07 SES 06 B, Doing Research on Interculturality and Social Justice in Education
The ways in which the worlds of children and young people are conceptualised, defined and represented has emerged as a core concern for researchers, particularly those working from ‘student voice’ perspectives. But the effects of poverty on children and young people’s beliefs, aspirations and achievements remain largely under-researched, as do school and community views on how poverty and social exclusion might be effectively tackled in education. We also know little about how student teachers and those who aspire to a career in teaching and work within their local community, conceptualise poverty and aim to address its effects on children’s educational lives. Of particular concern to teacher educators is how best to prepare undergraduate and student teachers for the experiences they will have on the practicum and future employment both in schools in socially and economically deprived areas as well as in schools where poverty, though less prevalent, still has a significant detrimental effect on a minority of learners.
Today, perhaps more than ever, inequality across Europe and beyond, in urban and rural contexts is inscribed in the spacial, temporal, material and social practices of education. Like others (cf. Lefebvre, 1991; Soja, 2010) we believe that space is socially constructed as well as material (metaphoric and discursive) and embodied. In one of the few studies of the social geography of teacher education, Hargreaves (1995, 32) argues that: ‘what it means to be in teacher education … can only properly be understood by firmly locating our studies of teacher education in space as well as in time’.
Following a research-informed pedagogical enquiry with PGCE students training to be English teachers (White & Murray, 2016), this paper reports on a multi stage research project which further explores and develops a bespoke theoretical framework that combines perspectives on teaching for social justice through teacher education, research on the processes of learning to teach and studies of space and place in relation to personal identities and emotional experience. The setting for much the research is a university-based post-graduate teacher education programme in one London borough, which with 30% child poverty levels ranks the third highest in the city and the thirteenth in the UK overall.
Burn, K, & Mutton, T (2015) “A review of ‘research-informed clinical practice’ in Initial Teacher Education”, Oxford Review of Education. 41(2) 217-233. DOI: http://dx.doi.org/10.1080/03054985.2015.1020104 Casey, E. (2001) Between geography and philosophy: what does it mean to be in-place-world? Annals of the Association of American Geographers, 91 (4) 683-93 Clarke, M. & Drudy, S. (2006) Teaching for diversity, social justice and global awareness. European Journal of Teacher Education, 29(3), 371-386. Doi:1080/02619760600795239 Cochran-Smith, M. & Lytle. S. L. (1993). Inside/Outside Teacher Research and Knowledge. New York, New York: Teachers College Press Hargreaves, A. (1995) “Towards a Social Geography of Teacher Education.” In Teacher Education in Industrialised Nations: Issues in Changing Social Context, edited by N. Shimahara and I. Holowinsky, 87–124. New York: Garland Lefebvre, H. (1991) The production of space. Oxford, OX, UK: Blackwell Letherby, G. (2003) Feminist Research in Theory and Practice Buckingham: Open University Massey, D. (2004) Foreword, Forum, 46(1), 1 Massey, D. (2007) World City. Polity, Cambridge Soja, E.W., (2010) Seeking Spatial Justice, Minneapolis, MN: University of Minnesota Press Steinberg, S.R. (2012) Foreward. In Down, B. & Smyth, J. (eds). Critical Voices in Teacher Education: Teaching for Social Justice in Conservative Times. New York, London: Springer Dordrecht Heidelberg 22, V. Wilkinson, R., & K. Pickett. (2009) The Spirit Level: Why More Equal Societies Almost Always Do Better. London: Allen Lane White, M., & Murray, J. (2016) Seeing disadvantage in schools: exploring student teachers’ perceptions of poverty and disadvantage using visual pedagogy, Journal of Education for Teaching, 42:4, 500-515, DOI: 10.1080/02607476.2016.1215543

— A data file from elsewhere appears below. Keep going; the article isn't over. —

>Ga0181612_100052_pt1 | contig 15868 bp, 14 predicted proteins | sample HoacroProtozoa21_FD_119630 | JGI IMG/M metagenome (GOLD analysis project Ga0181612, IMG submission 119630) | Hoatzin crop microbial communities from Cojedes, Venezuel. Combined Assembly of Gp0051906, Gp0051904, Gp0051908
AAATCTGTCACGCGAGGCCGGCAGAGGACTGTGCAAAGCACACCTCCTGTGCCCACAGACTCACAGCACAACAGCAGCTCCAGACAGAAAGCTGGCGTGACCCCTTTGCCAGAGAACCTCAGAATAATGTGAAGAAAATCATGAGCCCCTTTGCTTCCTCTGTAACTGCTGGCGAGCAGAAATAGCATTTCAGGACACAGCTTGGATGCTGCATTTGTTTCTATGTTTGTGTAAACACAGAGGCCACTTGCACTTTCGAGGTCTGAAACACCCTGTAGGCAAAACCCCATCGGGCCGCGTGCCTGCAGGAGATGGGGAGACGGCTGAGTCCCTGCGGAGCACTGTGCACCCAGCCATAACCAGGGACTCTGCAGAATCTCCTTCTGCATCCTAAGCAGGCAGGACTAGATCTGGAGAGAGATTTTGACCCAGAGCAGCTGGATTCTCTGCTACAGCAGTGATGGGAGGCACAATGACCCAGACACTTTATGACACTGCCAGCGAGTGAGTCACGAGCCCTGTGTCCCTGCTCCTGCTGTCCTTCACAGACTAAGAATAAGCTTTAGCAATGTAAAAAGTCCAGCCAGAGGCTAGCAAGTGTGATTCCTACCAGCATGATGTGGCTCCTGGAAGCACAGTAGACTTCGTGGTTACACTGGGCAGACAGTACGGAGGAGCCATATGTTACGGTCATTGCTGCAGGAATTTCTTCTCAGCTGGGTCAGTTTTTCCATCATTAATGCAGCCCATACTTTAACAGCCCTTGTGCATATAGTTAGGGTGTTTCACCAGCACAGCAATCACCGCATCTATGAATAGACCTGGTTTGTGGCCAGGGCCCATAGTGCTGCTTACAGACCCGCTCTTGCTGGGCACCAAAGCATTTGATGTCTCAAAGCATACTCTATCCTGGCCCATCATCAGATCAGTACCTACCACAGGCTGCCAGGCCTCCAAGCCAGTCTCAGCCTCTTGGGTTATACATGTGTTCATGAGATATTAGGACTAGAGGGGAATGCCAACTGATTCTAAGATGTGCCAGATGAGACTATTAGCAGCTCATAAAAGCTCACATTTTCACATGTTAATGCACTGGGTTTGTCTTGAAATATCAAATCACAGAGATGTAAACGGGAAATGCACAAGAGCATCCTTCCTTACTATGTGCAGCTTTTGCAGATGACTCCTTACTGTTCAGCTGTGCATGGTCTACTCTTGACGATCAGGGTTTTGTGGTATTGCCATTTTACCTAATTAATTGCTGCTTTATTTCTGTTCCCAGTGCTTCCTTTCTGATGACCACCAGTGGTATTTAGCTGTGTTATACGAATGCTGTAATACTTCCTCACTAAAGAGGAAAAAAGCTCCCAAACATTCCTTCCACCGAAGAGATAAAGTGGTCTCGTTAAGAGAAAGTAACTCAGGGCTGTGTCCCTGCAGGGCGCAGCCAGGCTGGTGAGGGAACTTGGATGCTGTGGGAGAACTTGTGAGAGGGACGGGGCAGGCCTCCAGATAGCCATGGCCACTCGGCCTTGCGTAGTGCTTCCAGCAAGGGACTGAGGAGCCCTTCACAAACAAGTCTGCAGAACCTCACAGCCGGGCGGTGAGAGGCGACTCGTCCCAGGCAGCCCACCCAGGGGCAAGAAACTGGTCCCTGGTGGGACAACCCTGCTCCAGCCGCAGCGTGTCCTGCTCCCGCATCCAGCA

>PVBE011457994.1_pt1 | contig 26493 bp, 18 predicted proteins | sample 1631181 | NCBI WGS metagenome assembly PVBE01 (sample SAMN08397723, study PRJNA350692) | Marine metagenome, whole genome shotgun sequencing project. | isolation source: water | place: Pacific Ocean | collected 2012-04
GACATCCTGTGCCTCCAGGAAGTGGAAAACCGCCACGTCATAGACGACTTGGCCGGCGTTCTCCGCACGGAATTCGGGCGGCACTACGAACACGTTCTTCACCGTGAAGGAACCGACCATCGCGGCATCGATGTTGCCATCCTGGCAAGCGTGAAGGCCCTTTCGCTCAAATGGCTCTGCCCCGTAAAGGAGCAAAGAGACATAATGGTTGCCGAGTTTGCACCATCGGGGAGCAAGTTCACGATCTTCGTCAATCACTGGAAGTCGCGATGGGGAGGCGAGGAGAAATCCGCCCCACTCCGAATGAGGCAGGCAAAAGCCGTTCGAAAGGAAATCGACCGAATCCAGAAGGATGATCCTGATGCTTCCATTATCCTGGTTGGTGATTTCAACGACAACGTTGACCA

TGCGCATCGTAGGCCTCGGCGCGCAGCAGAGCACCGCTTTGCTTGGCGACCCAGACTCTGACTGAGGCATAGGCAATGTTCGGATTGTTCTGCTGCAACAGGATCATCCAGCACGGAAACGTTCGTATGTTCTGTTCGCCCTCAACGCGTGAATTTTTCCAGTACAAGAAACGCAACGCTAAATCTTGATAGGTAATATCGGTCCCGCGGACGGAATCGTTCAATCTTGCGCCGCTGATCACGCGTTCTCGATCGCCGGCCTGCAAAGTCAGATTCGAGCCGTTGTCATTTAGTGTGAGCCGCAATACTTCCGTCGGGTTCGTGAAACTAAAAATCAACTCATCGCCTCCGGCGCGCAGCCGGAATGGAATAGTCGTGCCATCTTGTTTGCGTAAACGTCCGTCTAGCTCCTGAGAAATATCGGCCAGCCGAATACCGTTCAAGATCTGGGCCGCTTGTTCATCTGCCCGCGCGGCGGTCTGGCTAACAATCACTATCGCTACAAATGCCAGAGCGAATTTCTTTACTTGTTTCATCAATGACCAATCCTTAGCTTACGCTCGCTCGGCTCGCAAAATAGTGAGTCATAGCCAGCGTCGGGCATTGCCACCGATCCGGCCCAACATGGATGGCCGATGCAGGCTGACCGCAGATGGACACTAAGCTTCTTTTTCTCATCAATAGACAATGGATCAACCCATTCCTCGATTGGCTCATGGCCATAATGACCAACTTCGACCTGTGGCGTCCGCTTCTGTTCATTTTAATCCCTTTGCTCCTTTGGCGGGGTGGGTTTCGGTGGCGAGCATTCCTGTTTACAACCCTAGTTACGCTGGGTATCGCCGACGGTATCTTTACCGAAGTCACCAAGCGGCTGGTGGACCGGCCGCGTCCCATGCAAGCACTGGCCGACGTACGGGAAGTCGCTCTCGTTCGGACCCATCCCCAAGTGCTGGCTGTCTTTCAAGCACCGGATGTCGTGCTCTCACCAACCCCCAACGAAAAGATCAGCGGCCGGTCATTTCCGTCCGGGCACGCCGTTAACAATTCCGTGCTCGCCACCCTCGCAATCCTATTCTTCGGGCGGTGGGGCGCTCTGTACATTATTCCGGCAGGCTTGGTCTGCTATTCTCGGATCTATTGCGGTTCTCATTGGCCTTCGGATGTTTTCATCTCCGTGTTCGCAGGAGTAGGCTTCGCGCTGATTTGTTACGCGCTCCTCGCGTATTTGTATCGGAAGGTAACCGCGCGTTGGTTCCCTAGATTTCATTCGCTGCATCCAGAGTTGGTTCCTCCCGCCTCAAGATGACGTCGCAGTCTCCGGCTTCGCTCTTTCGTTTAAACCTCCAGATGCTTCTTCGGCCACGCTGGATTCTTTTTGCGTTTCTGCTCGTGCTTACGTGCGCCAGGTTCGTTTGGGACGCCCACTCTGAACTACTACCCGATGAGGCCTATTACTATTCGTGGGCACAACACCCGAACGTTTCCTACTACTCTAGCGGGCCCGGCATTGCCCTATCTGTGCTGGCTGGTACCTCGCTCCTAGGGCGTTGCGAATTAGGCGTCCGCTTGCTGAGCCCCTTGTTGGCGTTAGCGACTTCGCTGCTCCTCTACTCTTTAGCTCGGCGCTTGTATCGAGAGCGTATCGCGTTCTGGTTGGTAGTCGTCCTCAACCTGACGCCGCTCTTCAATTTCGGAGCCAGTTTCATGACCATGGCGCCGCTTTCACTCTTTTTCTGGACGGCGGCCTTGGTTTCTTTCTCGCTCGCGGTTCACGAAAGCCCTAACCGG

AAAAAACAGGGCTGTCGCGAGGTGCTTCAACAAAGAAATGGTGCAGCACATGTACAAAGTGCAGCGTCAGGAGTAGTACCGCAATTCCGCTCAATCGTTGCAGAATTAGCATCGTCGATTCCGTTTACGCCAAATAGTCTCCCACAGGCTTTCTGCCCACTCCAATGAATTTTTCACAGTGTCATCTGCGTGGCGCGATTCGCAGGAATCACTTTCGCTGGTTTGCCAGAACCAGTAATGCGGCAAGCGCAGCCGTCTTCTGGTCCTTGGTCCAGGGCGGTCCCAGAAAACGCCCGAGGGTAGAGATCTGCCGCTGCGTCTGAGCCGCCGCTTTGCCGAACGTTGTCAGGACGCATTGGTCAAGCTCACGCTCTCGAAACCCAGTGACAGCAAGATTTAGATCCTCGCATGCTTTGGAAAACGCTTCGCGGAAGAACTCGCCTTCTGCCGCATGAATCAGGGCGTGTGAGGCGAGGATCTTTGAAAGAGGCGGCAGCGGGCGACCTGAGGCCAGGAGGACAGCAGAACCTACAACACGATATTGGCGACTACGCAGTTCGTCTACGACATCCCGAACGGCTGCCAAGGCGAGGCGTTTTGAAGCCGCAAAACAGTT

00. Central Events (Keynotes, EERA-Panel, EERJ Round Table, Invited Sessions)
Network 1. Continuing Professional Development: Learning for Individuals, Leaders, and Organisations
Network 2. Vocational Education and Training (VETNET)
Network 3. Curriculum Innovation
Network 4. Inclusive Education
Network 5. Children and Youth at Risk and Urban Education
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